論文アブストラクト： Many people around the world have difficulties in day-to-day conversation due to hearing loss. Hearing aids often fail to offer enough benefits and have low adoption rates. However, people with hearing loss find that speechreading can improve their understanding during conversation, but speechreading is a challenging skill to learn. Speechreading classes can improve acquisition, however there are a limited number of classes available and students can only practice effectively when attending class. To address this, we conducted a postal survey with 59 speechreading students to understand students' perspectives on practicing. Using our findings, we developed an Android application called MirrorMirror - a new Speechreading Acquisition Tool (SAT) that allows students to practice their speechreading by recording and watching videos of people they frequently speak with. We evaluated MirrorMirror through three case studies with speechreading students and found that they could effectively target their speechreading practice on people, words and situations they encounter during daily conversations.
論文アブストラクト： As Automatic Speech Recognition (ASR) improves in accuracy, it may become useful for transcribing spoken text in real-time for Deaf and Hard-of-Hearing (DHH) individuals. To quantify users' comprehension and opinion of automatic captions, which inevitably contain some errors, we must identify appropriate methodologies for evaluation studies with DHH users, including quantitative measurement instruments suitable to the various literacy levels among the DHH population. A literature review guided our selection of several probes (e.g. multiple-choice comprehension-question accuracy or response time, scalar-questions about user estimation of ASR errors or their impact, users' numerical estimation of accuracy), which we evaluated in a lab study with DHH users, wherein their literacy levels and the actual accuracy of each caption stimulus were factors. For some probes, participants with lower literacy had more positive subjective responses overall, and, for participants with particular literacy score ranges, some probes were insufficiently sensitive to distinguish between caption accuracy levels.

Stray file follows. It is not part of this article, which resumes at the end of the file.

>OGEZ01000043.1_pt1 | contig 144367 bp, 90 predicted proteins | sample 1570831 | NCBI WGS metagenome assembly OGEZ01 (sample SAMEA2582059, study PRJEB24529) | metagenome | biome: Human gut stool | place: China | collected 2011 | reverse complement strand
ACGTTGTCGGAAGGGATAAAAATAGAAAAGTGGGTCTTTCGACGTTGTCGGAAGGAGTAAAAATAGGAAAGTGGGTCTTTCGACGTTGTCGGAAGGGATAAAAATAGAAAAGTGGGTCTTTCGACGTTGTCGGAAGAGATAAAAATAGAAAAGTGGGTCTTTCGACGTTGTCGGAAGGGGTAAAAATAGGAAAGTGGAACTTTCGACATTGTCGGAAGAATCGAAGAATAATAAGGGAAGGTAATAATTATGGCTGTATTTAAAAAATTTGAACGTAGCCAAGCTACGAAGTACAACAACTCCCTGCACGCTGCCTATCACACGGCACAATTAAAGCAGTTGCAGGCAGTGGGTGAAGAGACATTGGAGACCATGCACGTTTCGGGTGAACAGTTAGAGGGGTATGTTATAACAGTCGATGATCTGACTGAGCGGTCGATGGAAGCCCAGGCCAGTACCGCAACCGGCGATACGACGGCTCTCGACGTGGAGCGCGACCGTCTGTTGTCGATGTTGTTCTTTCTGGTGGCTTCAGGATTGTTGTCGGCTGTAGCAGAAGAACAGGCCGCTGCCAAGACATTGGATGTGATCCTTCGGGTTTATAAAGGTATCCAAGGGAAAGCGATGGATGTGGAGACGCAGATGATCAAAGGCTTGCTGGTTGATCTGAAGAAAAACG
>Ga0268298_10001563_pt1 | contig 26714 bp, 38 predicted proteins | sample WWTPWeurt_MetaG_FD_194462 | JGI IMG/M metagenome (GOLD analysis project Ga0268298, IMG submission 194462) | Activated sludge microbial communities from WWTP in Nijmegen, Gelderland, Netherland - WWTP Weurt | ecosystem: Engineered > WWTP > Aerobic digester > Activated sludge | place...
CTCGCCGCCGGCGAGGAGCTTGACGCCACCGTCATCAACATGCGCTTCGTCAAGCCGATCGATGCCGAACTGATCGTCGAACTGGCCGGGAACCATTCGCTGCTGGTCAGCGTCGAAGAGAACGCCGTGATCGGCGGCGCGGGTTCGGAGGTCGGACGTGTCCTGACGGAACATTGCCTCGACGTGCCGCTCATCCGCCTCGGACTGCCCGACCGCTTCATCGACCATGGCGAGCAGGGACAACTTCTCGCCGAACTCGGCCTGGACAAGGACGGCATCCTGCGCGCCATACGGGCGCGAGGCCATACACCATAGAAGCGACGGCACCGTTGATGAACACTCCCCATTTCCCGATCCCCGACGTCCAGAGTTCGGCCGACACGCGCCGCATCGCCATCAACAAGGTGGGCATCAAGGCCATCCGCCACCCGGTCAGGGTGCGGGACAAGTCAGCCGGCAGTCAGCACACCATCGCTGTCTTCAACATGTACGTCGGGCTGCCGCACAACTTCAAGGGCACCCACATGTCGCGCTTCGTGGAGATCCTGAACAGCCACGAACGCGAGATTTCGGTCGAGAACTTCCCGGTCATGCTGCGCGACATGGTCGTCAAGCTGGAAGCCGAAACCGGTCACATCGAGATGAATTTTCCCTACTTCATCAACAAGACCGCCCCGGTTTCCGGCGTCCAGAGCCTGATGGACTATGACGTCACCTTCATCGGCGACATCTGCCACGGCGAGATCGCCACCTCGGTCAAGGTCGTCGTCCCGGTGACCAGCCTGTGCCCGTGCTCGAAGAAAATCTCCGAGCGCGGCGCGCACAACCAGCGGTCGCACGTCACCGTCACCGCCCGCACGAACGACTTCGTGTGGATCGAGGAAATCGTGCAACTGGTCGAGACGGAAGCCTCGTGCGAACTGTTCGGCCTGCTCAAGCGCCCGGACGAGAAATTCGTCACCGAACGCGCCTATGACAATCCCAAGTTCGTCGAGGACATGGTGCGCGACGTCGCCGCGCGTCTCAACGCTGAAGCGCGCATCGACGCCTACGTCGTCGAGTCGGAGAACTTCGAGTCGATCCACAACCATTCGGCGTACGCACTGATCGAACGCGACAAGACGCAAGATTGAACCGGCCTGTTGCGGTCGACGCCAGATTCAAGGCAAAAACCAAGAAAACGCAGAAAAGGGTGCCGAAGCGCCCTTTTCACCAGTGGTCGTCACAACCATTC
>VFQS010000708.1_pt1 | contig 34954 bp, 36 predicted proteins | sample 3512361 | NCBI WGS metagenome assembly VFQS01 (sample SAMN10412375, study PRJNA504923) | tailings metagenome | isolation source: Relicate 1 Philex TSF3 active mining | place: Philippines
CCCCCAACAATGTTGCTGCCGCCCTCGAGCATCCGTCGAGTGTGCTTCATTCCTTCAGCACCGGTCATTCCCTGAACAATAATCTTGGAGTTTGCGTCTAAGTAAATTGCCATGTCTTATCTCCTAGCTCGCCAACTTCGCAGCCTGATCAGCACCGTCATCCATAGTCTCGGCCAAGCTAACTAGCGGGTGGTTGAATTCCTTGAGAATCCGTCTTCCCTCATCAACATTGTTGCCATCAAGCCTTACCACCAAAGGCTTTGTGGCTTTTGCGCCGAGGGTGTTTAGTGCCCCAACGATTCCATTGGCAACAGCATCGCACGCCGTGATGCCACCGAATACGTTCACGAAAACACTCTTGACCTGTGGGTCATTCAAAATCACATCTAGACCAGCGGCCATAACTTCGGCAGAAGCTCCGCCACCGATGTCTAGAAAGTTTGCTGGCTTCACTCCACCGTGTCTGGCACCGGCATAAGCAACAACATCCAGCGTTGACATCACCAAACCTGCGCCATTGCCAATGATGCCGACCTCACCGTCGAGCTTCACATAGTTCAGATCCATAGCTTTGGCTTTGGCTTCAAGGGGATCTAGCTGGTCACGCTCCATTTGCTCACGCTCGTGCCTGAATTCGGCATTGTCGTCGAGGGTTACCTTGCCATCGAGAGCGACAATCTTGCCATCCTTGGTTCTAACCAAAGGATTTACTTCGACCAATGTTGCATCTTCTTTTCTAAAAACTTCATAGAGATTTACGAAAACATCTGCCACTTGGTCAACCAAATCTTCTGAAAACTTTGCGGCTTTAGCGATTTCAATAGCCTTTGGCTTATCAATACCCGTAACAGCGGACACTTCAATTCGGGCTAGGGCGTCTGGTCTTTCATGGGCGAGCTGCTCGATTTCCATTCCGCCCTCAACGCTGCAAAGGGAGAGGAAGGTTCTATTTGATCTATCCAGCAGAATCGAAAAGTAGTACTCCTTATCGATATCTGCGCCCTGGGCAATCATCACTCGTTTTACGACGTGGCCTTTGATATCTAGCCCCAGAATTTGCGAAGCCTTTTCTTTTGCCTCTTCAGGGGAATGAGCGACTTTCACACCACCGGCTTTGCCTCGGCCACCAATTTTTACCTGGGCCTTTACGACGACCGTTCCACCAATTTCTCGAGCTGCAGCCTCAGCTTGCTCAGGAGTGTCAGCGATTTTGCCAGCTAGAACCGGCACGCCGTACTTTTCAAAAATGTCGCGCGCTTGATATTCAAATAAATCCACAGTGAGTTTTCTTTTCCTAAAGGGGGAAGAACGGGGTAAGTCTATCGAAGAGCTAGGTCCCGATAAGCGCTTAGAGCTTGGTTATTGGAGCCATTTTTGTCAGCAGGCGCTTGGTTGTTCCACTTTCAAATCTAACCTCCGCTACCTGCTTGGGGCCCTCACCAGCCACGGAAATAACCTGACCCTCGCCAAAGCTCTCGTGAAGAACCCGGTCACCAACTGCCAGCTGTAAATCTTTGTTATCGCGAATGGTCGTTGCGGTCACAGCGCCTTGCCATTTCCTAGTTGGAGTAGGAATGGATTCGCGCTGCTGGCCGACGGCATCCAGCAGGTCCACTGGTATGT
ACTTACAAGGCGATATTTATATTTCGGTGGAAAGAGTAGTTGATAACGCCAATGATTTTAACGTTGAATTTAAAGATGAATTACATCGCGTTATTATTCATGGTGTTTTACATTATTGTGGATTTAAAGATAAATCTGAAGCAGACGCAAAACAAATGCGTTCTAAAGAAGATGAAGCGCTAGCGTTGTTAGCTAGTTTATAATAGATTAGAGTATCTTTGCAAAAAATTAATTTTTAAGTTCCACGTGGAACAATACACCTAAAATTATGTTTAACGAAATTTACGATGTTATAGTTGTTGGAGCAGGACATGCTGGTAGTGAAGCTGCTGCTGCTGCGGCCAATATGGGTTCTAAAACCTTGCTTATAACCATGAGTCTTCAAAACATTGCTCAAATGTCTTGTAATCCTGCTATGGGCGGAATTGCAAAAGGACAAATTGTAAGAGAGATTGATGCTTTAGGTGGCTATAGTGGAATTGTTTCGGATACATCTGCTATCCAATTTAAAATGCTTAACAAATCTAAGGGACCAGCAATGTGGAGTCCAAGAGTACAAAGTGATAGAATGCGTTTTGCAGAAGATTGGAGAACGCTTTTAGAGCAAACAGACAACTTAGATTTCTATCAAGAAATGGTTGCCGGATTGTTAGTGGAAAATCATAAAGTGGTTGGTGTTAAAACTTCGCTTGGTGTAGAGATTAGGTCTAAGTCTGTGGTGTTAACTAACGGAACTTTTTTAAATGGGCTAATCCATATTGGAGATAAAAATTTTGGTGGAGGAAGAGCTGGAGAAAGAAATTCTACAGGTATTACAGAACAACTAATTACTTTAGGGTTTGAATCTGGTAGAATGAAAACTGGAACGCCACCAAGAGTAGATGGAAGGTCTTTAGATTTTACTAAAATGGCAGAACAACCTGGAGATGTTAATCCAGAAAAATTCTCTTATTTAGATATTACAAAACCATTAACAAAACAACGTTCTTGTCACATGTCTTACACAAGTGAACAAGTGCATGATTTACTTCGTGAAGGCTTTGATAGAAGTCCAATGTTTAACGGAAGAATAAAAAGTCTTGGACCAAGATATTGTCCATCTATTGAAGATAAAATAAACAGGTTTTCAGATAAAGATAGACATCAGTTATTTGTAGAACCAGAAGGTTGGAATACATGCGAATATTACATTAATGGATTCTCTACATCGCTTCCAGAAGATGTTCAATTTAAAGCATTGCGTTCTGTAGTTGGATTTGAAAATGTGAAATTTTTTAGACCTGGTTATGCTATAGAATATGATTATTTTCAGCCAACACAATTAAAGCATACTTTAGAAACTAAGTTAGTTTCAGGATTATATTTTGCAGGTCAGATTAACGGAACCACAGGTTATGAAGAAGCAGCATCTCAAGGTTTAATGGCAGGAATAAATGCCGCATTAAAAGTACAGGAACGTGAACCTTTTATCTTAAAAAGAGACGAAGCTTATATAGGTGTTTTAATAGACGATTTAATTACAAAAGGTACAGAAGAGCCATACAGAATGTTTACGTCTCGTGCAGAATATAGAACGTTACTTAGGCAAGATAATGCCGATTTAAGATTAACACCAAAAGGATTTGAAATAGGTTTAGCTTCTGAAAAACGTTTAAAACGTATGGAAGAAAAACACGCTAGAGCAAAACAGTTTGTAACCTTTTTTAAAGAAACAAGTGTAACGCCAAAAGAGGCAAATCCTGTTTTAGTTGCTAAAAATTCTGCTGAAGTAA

論文アブストラクト： Deaf and hard-of-hearing (DHH) individuals encounter difficulties when engaged in group conversations with hearing individuals, due to factors such as simultaneous utterances from multiple speakers and speakers whom may be potentially out of view. We interviewed and co-designed with eight DHH participants to address the following challenges: 1) associating utterances with speakers, 2) ordering utterances from different speakers, 3) displaying optimal content length, and 4) visualizing utterances from out-of-view speakers. We evaluated multiple designs for each of the four challenges through a user study with twelve DHH participants. Our study results showed that participants significantly preferred speechbubble visualizations over traditional captions. These design preferences guided our development of SpeechBubbles, a real-time speech recognition interface prototype on an augmented reality head-mounted display. From our evaluations, we further demonstrated that DHH participants preferred our prototype over traditional captions for group conversations.
論文アブストラクト： Rhythm is the first musical concept deaf people learn in music classes. However, hearing loss limits the amount of information that allows a deaf person to evaluate his or her performance and stay in sync with other musicians. In this paper, we investigated how a visual and vibrotactile music-sensory-substitution device, MuSS-Bits++, affects rhythm discrimination, reproduction, and expressivity of deaf people. We conducted a controlled study with 11 deaf children and found that most participants felt more confident wearing the device in vibration mode even when it did not objectively improve their accuracy. Furthermore, we studied how MuSS-Bits++ can be used in music classes at deaf schools and what challenges and opportunities arise in such a setting. Based on these studies, we discuss insights and future directions that support the design and development of music-sensory-substitution systems for music making.